How to create a personal file server with SSH on Linux

Connecting to a remote Linux system over SSH is just plain easy. Here's how to do it.
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The Raspberry Pi makes for a useful and inexpensive home server for lots of things. I most often use the Raspberry Pi as a print server to share a laser printer with other devices in our home or as a personal file server to store copies of projects and other data.

I use this file server in various ways. Let's say I'm working on a project, such as a new book, and I want to make a snapshot copy of my work and all my associated files. In that case, I simply copy my BookProject folder to a BookBackup folder on the file server.

Or if I'm cleaning up my local files, and I discover some files that I don't really need but I'm not yet ready to delete, I'll copy them to a KeepForLater folder on the file server. That's a convenient way to remove clutter from my everyday Linux system and offload infrequently used files to my personal file server.

Setting up a Raspberry Pi—or any Linux system—as a personal file server doesn't require configuring Network File System (NFS) or Common Internet File System (CIFS) or tinkering with other file-sharing systems such as WebDAV. You can easily set up a remote file server using SSH. And here's how.

Set up SSHD on the remote system

Your Linux system probably has the SSH daemon (sshd) installed. It may even be running by default. If not, you can easily set up SSH through whatever control panel you prefer on your Linux distribution. I run Fedora ARM on my Raspberry Pi, and I can access the control panel remotely by pointing my Pi's web browser to port 9090. (On my home network, the Raspberry Pi's IP address is 10.0.0.11, so I connect to 10.0.0.11:9090.) If the SSH daemon isn't running by default, you can set it to start automatically in Services in the control panel.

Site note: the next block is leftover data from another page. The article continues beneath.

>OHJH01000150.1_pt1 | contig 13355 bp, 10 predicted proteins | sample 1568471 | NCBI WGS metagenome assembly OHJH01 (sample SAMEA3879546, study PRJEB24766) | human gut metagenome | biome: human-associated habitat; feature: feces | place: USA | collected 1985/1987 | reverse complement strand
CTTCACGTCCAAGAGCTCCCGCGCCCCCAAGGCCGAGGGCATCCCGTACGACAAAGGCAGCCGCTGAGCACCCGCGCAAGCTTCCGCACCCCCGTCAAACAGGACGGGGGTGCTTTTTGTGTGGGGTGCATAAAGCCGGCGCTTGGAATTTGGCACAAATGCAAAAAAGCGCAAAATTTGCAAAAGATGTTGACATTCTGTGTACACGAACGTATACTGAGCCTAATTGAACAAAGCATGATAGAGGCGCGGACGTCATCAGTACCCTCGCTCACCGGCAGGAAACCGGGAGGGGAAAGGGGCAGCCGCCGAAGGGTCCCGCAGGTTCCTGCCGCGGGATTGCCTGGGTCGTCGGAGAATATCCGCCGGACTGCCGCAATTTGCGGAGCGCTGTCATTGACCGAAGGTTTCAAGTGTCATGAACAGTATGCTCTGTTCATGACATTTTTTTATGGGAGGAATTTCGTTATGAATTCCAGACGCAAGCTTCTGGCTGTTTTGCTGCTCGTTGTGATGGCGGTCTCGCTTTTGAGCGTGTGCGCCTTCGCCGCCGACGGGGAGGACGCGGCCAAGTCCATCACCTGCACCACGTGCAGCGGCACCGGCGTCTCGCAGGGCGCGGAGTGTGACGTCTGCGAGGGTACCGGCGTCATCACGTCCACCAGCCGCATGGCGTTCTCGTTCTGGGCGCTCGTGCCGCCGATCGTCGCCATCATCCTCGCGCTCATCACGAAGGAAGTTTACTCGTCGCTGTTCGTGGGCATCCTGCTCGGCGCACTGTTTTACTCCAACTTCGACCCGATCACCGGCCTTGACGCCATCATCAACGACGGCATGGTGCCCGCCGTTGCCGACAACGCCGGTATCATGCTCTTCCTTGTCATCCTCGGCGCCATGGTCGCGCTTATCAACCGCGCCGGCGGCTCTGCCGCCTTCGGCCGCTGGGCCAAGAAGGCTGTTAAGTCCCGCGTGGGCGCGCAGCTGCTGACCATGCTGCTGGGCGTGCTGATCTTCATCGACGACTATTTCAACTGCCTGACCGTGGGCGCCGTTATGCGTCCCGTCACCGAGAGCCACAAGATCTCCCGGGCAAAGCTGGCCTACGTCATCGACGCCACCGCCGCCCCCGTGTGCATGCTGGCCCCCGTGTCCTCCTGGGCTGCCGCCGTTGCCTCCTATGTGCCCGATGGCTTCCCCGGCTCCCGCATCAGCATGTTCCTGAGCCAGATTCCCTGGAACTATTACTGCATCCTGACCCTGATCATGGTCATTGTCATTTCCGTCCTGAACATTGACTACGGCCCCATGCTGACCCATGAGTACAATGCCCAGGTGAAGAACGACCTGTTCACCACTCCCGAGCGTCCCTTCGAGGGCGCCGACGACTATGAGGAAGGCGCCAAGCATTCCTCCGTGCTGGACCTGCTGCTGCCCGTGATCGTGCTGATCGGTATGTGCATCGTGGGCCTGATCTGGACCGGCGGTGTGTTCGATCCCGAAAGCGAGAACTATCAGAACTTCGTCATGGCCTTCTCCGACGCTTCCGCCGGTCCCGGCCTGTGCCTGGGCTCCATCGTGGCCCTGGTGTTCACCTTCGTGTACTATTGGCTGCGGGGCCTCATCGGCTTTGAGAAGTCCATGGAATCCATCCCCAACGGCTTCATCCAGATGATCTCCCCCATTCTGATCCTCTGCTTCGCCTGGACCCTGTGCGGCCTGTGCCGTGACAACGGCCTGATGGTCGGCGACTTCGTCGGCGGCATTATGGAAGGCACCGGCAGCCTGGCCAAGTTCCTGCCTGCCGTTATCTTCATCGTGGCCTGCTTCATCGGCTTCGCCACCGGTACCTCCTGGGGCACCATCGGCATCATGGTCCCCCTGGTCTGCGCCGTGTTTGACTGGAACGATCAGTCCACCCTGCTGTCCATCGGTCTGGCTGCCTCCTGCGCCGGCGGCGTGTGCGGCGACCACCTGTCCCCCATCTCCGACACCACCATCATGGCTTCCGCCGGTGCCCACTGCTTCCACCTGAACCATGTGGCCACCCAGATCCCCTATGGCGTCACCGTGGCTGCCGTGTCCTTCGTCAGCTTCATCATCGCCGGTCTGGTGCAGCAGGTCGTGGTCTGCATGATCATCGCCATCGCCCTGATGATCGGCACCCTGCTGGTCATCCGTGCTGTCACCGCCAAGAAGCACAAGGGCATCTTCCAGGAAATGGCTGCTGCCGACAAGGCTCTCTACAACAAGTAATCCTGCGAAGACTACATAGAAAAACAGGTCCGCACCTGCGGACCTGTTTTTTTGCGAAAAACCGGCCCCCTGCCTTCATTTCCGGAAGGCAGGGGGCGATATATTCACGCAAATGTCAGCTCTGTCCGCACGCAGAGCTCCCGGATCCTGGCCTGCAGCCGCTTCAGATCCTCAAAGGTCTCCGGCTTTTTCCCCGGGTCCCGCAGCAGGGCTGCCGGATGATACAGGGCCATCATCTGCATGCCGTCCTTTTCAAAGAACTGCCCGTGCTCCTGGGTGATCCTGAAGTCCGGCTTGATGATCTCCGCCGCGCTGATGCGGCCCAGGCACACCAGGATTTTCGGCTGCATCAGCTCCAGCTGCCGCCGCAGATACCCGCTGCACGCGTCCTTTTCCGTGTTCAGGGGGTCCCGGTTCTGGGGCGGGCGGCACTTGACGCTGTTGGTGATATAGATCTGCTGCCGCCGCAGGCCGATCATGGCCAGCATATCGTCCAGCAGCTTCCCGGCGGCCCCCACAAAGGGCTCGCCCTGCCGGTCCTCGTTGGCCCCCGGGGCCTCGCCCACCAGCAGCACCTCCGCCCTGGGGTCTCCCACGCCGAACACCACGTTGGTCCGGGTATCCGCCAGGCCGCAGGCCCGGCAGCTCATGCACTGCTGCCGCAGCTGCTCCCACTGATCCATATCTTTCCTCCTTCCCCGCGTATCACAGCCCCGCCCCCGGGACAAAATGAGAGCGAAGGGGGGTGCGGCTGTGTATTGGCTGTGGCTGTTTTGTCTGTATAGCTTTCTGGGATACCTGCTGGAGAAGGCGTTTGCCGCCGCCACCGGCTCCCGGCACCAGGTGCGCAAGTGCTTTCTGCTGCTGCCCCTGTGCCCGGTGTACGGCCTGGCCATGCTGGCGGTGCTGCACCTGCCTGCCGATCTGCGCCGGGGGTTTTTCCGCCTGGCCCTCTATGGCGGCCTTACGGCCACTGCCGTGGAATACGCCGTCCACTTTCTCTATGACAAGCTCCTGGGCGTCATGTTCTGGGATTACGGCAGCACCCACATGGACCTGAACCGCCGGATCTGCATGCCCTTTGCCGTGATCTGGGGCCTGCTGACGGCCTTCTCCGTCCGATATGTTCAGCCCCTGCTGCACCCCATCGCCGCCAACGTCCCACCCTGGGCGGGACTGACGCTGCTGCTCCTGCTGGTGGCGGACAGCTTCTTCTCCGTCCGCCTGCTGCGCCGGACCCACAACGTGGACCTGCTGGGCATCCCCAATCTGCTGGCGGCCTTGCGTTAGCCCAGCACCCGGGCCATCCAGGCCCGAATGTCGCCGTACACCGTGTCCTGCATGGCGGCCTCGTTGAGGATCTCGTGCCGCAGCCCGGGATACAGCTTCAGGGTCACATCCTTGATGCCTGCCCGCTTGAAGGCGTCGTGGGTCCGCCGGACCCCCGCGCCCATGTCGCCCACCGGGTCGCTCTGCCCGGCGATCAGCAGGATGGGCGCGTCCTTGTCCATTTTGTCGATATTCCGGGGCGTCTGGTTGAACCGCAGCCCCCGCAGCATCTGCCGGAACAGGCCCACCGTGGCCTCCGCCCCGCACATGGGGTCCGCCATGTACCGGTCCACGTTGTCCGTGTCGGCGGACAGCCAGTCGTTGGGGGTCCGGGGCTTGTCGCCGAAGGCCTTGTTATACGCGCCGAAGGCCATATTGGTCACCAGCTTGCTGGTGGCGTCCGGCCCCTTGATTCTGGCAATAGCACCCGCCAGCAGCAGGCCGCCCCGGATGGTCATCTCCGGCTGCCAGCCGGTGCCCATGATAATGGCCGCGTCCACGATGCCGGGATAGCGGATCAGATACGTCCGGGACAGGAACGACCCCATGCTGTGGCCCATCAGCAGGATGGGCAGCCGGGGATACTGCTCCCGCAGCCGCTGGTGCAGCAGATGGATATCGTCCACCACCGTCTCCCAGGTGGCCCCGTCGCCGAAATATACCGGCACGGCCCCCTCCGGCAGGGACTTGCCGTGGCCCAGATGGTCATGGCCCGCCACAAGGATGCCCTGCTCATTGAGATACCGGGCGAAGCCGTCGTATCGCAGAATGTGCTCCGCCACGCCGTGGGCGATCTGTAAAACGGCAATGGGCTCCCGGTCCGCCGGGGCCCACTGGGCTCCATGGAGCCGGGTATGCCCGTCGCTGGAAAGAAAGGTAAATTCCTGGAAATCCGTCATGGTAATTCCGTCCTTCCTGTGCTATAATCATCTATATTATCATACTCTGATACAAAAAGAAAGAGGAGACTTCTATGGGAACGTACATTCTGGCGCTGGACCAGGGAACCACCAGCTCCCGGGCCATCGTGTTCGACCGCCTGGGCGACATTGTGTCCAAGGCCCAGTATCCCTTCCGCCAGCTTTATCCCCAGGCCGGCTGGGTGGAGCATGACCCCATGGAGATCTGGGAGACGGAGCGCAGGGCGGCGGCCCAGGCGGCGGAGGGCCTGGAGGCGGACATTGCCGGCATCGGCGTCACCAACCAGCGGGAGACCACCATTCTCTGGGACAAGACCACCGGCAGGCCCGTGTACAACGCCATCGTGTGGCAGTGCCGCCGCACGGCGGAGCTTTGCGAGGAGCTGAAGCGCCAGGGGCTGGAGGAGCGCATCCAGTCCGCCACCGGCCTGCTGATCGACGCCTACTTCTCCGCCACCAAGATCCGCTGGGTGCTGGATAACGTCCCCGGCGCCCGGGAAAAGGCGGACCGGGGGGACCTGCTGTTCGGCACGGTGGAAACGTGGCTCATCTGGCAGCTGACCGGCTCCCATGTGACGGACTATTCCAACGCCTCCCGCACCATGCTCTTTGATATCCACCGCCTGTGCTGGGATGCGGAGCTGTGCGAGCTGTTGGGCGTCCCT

sshd in the list of system services

You can find sshd in the list of system services.

slider to activate sshd

Click the slider to activate sshd if it isn't already

Do you have an account?

Make sure you have an account on the remote system. It might be the same as the username you use on your local system, or it could be something different.

On the popular Raspbian distribution, the default account username is pi. But other Linux distributions may require you to set up a unique new user when you install it. If you don't know your username, you can use your distribution's control panel to create one. On my Raspberry Pi, I set up a jhall account that matches the username on my everyday Linux desktop machine.

Set up a new account on Fedora Server

If you use Fedora Server, click the Create new user button to set up a new account.

Set password or SSH key

If you use Fedora Server, click the Create new user button to set up a new account

Optional: Share your SSH public key

If you exchange your public SSH key with the remote Linux system, you can log in without having to enter a password. This step is optional; you can use a password if you prefer.